Looking for solutions: China and beyond
According to #breakfreefromplastic, the app giants are carrying out the following measures to cut down on waste:
- Meituan has rolled out a series of measures to cut down single-use plastic. Using Changning district as a trial, Meituan is now encouraging restaurants to replace plastic carrier bags with paper bags. They are also working with recycling partners to process and reuse a subset of plastic boxes.
- Ele Me is tackling plastic waste by rolling out edible chopsticks, made of flour, butter, sugar and milk. The chopsticks can last up to 10 months and are degradable within one week.
- Baidu Takeout has announced that it will award restaurants that use environmentally-friendly packaging by boosting their ranking in search results.
Experts continue to doubt whether these measures will sufficiently reduce the massive scale of China’s food delivery waste problem. The following practices may not be directly transferable to the China context, could be considered as long-term solutions to tackling the waste problem.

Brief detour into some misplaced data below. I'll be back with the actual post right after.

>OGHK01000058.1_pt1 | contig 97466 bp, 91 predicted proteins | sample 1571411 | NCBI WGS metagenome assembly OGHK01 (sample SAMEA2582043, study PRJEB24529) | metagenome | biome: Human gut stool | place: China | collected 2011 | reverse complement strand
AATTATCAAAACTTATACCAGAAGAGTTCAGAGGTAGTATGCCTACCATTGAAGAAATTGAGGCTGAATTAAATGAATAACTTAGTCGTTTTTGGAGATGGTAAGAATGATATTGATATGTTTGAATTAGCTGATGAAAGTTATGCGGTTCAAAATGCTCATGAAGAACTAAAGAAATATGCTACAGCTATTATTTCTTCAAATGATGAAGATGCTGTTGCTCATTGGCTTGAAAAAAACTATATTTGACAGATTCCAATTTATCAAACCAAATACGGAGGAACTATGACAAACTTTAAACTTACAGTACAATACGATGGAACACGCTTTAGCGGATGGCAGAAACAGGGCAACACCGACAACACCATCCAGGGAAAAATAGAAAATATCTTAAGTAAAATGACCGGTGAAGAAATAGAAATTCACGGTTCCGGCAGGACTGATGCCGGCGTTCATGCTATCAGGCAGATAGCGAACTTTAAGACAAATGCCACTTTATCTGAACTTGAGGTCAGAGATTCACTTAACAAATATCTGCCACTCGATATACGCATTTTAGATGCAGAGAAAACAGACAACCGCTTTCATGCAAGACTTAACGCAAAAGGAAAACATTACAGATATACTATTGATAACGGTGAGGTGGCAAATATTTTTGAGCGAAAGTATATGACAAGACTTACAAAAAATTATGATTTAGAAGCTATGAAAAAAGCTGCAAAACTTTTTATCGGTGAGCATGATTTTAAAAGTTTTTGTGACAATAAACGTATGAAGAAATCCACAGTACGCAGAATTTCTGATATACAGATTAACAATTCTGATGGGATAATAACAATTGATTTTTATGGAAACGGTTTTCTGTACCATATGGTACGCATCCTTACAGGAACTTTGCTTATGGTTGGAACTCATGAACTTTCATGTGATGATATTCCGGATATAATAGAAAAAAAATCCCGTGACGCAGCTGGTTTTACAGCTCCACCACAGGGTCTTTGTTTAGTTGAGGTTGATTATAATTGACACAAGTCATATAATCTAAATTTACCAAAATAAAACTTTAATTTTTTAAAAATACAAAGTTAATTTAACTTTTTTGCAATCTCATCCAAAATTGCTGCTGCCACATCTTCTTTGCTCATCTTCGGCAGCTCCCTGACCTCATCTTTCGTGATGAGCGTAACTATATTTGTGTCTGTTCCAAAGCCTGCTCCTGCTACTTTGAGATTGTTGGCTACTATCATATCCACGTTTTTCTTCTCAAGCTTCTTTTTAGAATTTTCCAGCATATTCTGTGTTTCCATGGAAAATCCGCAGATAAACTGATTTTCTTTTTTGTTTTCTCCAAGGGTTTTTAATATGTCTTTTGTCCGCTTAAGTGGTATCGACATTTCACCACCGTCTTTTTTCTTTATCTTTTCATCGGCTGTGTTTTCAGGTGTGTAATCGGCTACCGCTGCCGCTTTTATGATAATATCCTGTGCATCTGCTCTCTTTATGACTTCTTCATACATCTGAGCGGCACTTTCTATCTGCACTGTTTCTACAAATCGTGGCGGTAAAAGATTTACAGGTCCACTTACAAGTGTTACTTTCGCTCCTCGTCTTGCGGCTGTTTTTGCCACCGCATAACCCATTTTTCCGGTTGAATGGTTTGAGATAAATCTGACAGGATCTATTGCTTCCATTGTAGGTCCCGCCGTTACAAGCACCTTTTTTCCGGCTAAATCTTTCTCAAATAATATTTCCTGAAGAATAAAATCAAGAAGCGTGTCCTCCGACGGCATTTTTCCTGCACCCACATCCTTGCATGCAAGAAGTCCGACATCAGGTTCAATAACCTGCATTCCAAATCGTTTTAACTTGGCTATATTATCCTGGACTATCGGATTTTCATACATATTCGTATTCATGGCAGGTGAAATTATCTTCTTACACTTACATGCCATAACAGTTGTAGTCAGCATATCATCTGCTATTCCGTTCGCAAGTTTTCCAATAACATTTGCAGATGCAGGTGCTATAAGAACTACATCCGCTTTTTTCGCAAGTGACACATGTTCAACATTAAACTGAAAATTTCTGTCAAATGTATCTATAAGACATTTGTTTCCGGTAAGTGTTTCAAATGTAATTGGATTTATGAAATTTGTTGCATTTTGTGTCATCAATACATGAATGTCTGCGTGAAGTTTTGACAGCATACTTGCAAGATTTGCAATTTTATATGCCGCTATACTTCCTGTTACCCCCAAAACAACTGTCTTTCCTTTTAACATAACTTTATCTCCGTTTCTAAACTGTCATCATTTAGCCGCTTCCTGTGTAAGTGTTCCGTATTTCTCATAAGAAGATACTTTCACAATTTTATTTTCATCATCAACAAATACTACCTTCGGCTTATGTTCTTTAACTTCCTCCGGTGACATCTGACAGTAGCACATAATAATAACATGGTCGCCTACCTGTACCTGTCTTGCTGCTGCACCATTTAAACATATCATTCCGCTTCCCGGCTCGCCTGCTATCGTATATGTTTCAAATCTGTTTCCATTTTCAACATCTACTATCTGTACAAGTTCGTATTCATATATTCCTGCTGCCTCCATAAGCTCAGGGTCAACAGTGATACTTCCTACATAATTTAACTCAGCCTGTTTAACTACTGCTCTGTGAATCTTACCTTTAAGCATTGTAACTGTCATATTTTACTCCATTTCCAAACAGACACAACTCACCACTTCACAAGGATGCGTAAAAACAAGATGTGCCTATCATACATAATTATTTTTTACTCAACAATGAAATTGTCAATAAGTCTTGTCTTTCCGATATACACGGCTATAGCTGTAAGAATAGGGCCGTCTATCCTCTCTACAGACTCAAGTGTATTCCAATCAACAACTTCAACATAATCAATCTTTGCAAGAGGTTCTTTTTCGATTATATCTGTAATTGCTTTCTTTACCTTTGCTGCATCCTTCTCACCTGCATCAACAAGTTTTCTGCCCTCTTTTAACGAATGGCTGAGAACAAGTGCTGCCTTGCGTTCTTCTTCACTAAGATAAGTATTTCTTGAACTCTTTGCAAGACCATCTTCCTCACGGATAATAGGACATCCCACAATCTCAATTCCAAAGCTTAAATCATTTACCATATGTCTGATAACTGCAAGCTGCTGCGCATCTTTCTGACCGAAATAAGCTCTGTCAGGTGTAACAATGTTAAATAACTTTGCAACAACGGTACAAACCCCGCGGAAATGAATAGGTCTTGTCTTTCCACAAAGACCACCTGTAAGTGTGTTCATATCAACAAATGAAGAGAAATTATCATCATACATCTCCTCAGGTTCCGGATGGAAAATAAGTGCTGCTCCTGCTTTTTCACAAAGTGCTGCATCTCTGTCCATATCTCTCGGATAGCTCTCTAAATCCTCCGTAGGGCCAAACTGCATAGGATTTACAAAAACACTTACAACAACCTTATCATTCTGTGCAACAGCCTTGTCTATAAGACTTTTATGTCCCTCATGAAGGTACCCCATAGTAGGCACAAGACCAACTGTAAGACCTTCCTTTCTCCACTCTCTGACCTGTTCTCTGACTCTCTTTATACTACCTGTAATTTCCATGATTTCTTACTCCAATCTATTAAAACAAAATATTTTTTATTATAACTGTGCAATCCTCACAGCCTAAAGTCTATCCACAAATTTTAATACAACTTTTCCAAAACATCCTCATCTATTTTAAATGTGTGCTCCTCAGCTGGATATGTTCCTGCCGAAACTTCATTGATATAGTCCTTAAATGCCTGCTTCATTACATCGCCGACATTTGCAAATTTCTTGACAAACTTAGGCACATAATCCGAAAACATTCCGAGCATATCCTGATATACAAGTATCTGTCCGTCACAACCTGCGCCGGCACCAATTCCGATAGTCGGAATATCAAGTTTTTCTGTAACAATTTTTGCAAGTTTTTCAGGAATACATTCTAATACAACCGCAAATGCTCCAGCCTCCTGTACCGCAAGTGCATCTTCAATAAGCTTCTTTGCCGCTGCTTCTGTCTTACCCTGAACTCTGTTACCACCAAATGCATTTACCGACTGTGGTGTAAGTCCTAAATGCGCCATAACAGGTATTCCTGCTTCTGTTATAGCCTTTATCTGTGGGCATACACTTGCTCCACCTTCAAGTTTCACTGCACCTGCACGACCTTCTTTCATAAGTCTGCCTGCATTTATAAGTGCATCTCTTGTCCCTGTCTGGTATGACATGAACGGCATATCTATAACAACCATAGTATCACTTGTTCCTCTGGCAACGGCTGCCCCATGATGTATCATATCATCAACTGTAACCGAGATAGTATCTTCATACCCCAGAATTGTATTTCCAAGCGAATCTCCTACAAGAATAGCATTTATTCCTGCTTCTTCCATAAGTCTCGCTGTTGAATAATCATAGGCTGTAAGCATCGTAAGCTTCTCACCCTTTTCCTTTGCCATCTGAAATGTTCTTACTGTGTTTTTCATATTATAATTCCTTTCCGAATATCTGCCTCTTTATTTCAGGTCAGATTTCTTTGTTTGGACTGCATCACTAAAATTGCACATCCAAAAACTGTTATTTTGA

Recyclable and biodegradable packaging
In Australia and the United Kingdom, hamburgers and sandwiches are wrapped in biodegradable oiled paper, while pizza is delivered in recyclable cardboard boxes. Chinese delivery orders typically consist of a mix of dishes accompanied by sauce, which are not suitable for oiled paper or cardboard packaging. Small players like Saucepan in Shanghai have started to use biodegradable packaging in their delivery process. Local restaurants and delivery apps already in operation in Shanghai are unable to scale changes their products or services.